Yorkshire NHS Trusts get funding for cancer testing and detection technology
Health trusts in Yorkshire will benefit from a multi-million pound funding project to upgrade cancer testing and detection technology, the Government has announced.
The Health Secretary, Matt Hancock, revealed the new funding today following the Prime Minister Boris Johnson’s announcement of an extra £200m last month for new cancer screening equipment.
The new machines will improve screening and early diagnosis of cancer, say the Department of Health and Social Care, and are part of the Government’s commitment to ensure 55,000 more people survive cancer each year.
Nine NHS Trusts in Yorkshire are part of a full list of 78 Trusts which will be able to receive funding over the next two years to replace, refurbish and upgrade CT and MRI scanners, bringing in alternatives with lower radiation levels and breast screening imaging and assessment equipment.
Those selected in he region are Barnsley Hospital NHS Foundation Trust, Calderdale and Huddersfield NHS Foundation Trust, Doncaster and Bassetlaw Teaching Hospitals NHS Foundation Trust, Harrogate and District NHS Foundation Trust, Hull University Teaching Hospitals NHS Trust, Leeds Teaching Hospitals NHS Trust, Mid Yorkshire Hospitals NHS Trust, Sheffield Teaching Hospitals NHS Foundation Trust and the Rotherham NHS Foundation Trust
The Health Secretary, Matt Hancock, said: “This new state-of-the-art equipment for NHS trusts in the North East and Yorkshire will ensure doctors and clinicians can help even more people survive a cancer diagnosis and stop the disease as early as possible.
“It’s mission critical that the technology our NHS uses to prevent and diagnose cancer is brought into the twenty first century.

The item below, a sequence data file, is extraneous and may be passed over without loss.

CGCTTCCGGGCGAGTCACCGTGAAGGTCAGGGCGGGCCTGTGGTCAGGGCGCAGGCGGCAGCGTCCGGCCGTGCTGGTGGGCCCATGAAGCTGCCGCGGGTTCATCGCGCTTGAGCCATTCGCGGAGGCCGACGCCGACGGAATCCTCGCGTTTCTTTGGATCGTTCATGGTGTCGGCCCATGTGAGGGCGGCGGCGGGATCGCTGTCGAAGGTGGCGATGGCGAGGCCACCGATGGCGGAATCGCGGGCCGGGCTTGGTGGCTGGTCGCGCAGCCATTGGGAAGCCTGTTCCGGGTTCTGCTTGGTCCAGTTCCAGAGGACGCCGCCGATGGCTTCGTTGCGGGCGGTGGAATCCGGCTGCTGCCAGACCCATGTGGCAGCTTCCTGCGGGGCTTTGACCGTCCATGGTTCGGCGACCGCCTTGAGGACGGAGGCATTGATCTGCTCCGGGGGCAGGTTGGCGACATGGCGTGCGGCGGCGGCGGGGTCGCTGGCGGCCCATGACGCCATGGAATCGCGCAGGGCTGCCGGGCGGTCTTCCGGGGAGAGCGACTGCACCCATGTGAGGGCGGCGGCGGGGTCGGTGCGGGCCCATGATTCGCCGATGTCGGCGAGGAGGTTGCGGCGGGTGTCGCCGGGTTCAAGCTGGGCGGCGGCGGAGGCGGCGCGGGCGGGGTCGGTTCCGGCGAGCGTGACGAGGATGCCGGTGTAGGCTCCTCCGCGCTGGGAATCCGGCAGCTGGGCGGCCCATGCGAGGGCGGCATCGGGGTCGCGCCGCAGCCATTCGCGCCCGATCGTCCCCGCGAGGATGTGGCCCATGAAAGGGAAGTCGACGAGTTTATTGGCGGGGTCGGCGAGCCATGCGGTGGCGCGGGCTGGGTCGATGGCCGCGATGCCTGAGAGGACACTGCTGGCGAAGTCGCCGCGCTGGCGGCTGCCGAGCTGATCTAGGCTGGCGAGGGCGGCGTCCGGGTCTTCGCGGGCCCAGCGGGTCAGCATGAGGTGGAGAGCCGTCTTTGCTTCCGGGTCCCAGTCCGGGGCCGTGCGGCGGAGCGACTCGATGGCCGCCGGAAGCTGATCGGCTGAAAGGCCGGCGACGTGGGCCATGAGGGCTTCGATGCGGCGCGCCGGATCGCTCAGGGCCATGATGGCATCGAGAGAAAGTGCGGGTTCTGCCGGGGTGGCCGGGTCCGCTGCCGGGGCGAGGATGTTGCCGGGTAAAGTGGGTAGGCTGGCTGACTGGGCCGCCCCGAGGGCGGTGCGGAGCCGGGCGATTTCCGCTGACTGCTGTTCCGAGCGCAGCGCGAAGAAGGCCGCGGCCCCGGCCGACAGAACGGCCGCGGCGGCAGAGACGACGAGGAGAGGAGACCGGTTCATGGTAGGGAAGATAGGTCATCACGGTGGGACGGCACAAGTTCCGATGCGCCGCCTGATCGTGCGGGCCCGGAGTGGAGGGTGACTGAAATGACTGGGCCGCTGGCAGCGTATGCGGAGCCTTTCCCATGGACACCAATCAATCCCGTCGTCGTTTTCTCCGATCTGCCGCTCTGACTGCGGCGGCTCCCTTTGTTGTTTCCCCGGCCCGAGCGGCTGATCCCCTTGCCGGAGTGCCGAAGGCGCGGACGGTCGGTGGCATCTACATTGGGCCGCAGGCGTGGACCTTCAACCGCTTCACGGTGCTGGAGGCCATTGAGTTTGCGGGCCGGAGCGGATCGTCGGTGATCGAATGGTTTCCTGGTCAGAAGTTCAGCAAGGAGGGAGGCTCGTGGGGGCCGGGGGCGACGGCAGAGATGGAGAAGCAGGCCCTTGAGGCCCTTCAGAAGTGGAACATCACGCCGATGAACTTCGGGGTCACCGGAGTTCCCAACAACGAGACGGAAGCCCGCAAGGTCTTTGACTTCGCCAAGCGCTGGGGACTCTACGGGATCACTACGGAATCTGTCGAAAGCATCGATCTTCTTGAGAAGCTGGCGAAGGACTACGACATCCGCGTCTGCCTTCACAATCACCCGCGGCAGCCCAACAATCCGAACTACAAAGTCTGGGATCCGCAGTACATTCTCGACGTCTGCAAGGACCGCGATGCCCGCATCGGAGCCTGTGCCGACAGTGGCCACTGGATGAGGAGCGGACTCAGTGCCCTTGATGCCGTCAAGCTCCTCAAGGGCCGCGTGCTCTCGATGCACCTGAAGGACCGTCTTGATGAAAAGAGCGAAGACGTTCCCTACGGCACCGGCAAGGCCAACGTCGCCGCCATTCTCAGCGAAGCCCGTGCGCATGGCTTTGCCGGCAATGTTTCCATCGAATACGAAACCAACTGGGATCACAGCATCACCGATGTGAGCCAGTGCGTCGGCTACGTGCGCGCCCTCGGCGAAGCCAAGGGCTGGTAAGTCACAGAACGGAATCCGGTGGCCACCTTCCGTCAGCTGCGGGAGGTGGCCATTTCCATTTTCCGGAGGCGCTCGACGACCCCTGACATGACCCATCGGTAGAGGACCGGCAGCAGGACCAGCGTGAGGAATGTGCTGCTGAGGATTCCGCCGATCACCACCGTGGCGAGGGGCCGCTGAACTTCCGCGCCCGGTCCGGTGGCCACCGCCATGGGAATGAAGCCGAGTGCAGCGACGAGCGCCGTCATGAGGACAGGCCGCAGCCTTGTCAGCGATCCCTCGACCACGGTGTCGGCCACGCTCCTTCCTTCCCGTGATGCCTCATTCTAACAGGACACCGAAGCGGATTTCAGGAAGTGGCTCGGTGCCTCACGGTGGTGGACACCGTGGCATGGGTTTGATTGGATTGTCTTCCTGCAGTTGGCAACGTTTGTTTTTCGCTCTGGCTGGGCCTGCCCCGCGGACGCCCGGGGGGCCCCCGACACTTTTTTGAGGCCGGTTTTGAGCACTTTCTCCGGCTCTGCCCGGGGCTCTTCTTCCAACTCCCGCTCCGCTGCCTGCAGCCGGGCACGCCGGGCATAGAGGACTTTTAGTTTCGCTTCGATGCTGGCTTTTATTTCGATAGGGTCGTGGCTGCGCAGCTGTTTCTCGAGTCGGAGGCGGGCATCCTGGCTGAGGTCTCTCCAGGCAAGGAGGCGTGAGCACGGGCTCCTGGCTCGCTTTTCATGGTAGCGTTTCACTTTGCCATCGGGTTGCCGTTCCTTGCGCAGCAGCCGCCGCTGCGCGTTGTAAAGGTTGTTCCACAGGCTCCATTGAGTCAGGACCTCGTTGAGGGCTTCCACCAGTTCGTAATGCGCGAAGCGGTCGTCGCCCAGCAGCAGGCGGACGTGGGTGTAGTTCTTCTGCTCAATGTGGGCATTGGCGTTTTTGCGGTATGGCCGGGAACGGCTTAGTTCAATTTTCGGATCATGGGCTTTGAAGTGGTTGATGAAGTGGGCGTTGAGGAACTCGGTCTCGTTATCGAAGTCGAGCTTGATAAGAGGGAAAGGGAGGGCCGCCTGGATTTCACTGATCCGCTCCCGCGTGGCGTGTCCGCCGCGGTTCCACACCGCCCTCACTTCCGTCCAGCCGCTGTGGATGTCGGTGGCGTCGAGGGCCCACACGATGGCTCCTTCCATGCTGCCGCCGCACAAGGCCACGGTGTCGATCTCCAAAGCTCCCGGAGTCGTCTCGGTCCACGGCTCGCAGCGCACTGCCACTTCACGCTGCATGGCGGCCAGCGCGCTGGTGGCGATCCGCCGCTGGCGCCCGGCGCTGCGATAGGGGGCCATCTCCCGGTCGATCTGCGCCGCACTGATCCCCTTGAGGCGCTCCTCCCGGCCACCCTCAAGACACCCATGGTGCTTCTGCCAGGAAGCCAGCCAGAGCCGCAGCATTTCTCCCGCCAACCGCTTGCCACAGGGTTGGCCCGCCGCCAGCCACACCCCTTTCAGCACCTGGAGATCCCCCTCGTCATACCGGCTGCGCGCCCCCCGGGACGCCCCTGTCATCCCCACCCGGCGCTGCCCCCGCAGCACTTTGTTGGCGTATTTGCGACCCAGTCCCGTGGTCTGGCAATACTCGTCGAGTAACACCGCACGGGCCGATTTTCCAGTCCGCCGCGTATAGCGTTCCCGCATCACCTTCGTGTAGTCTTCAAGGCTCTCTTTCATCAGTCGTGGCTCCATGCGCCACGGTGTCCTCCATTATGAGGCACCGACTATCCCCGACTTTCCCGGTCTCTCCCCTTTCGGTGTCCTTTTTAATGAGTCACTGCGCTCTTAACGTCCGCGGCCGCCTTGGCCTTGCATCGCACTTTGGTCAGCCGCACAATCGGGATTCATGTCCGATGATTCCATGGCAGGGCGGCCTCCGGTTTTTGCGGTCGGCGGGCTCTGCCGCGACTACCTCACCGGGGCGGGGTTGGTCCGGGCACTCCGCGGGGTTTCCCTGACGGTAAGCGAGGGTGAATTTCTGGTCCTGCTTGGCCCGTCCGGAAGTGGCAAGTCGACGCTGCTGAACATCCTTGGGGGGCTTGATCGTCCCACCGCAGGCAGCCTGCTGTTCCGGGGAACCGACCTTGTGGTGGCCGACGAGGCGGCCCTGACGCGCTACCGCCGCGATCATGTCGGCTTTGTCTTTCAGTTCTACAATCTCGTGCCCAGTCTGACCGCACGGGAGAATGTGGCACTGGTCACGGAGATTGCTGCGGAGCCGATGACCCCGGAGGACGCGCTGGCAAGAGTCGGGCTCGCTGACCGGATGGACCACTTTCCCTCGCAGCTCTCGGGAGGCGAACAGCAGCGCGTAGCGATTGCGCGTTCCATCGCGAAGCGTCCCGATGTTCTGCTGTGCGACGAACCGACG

“We have backed the roll out of these new machines with £200 million in funding, as part of our Long Term Plan, backed by an extra £33.9 billion a year.”
Replacing and upgrading machines will improve efficiency as they are easier to use, they scan and construct images quicker, and reduce the need to re-scan, says the Government. This will improve patient experience and will lead to earlier diagnosis, which is vital to saving lives, it said. Many machines will use artificial intelligence “so the NHS is ready for the challenges of the future”.
Cally Palmer, National Cancer Director at NHS England, said: “Cancer survival is at a record high thanks to better prevention, earlier diagnosis and world leading treatments in the NHS.
This major investment in the best modern scanning technology will benefit patients in every part of England, helping us to achieve the NHS Long Term Plan’s ambitions of catching tens of thousands more cancers earlier when they are easier to treat, saving 55,000 more lives every year.”
Trusts have been allocated funding based on an assessment of local infrastructure and local population need.